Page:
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It's bishop's 'right' to hold communions despite Covid advice, says Catholic Comms Office

“The mission of the church cannot be put on hold indefinitely”, Bishop Kevin Doran said.

Image: Shutterstock/wideonet

THE BISHOP OF Elphin has told parish priests in his diocese that communions and confirmations will go ahead in the coming weeks. 

Bishop Kevin Doran said that he has held discussions with senior priests in his diocese, which includes parts of Roscommon, Sligo, Westmeath and Galway, and has decided that scheduled ceremonies would proceed in line with public health regulations. 

Writing in the Irish Independent, Doran said: “The mission of the church cannot be put on hold indefinitely.”

He said the guidance issued by Government was advice rather than regulation. 

“When we celebrate first holy communion and confirmation in the Diocese of Elphin in coming weeks, we will observe a strict limit of 50, except in the very few churches where pods are legitimately in operation,” he said. 

A spokesperson for the Catholic Communications Office told The Journal: “It’s the right of a diocesan bishop and his local parish priests to decide on administering the sacraments locally.” 

Speaking today, Taoiseach Micheál Martin said he had not seen Doran’s statement, but did not approve “of any unilateral breaching regulations, no matter what cohort they come from.”

“I would say to the church authorities that the government’s only motivation here in terms of the regulations we have brought in in respect of gatherings and congregations is to protect people, is to protect people’s health. That is our only motivation, and I think that should be accepted in good faith,” he said.

Martin added that the Government was open to engaging with sectors and representative groups going forward “because we do appreciate that this is very difficult.”

Doran’s comments come after the Government announced that the number of guests at weddings can increase from 50 to 100 from 5 August.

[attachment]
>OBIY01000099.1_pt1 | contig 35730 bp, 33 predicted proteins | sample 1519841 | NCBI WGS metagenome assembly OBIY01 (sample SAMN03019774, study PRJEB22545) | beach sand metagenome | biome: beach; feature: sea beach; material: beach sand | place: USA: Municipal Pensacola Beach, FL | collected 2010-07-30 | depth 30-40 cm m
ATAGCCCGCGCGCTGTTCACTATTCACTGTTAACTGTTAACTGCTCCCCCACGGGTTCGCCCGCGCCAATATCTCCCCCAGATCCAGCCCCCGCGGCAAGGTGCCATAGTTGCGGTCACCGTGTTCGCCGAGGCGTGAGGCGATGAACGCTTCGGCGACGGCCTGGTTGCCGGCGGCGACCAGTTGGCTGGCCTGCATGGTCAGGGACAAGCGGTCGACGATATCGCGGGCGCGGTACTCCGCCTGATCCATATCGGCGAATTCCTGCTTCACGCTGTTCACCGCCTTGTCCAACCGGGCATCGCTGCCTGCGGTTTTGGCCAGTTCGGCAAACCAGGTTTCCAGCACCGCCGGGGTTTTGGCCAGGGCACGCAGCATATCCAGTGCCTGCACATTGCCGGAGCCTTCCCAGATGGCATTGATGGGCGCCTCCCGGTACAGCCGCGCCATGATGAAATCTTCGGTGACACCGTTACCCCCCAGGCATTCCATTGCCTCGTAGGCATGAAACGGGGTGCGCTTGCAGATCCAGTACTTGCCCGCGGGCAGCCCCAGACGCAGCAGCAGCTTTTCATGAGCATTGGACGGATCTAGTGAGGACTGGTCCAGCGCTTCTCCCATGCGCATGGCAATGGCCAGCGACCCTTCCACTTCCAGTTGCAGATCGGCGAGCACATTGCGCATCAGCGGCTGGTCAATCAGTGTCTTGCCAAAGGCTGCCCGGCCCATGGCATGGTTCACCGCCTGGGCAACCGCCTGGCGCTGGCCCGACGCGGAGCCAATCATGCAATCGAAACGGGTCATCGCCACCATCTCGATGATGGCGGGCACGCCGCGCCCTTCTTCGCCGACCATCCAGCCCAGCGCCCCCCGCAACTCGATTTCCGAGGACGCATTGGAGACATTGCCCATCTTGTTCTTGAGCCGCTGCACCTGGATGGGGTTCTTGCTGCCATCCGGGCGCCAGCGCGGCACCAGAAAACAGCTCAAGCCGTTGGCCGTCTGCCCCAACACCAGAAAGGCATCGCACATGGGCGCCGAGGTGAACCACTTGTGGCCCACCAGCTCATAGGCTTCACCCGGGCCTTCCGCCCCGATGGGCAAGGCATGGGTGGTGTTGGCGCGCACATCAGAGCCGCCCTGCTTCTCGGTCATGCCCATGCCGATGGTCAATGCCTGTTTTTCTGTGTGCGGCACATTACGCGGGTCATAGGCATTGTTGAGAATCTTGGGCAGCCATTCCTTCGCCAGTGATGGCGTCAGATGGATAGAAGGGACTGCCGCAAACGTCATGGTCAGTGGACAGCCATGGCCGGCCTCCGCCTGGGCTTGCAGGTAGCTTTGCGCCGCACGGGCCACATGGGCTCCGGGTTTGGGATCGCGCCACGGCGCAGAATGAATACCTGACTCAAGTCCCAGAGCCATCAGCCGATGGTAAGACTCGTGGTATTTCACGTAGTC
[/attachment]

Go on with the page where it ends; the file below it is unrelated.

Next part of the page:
Baptisms can also resume from the same date, but communions and confirmations continue to be off limits. 

The ban on the ceremonies has been in place since Level 5 Covid-19 restrictions were put in place at the start of the year.

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Doran said the “cavalier manner” that the Church was asked to postpone communions and confirmations until further notice ”while the rest of society is being encouraged to reopen, demonstrates very little understanding or respect for the meaning of church and sacrament, especially in the lives of young families.”

He also said that while Catholics “understood and supported” public health restrictions and lockdowns, they do not understand why the Government are still asking them to postpone “key religious celebrations” two months after restrictions on public worship were lifted.

“In all our churches at the moment it is possible for us to have congregations of 50 for mass and, in the larger churches, this may extend to a number of pods of 50 people,” he said. 

“Nobody has given me a satisfactory explanation as to why it is a problem if some of those 50 people happen to be receiving communion for the first time.”

He also acknowledged Government concern around social gatherings and parties that take place after communions and confirmations, but said that “the guidance for social and family gatherings outdoors and in people’s homes have been significantly relaxed”.

“It seems the Government has no problem with that,” he added.

About the author:

Jane Moore

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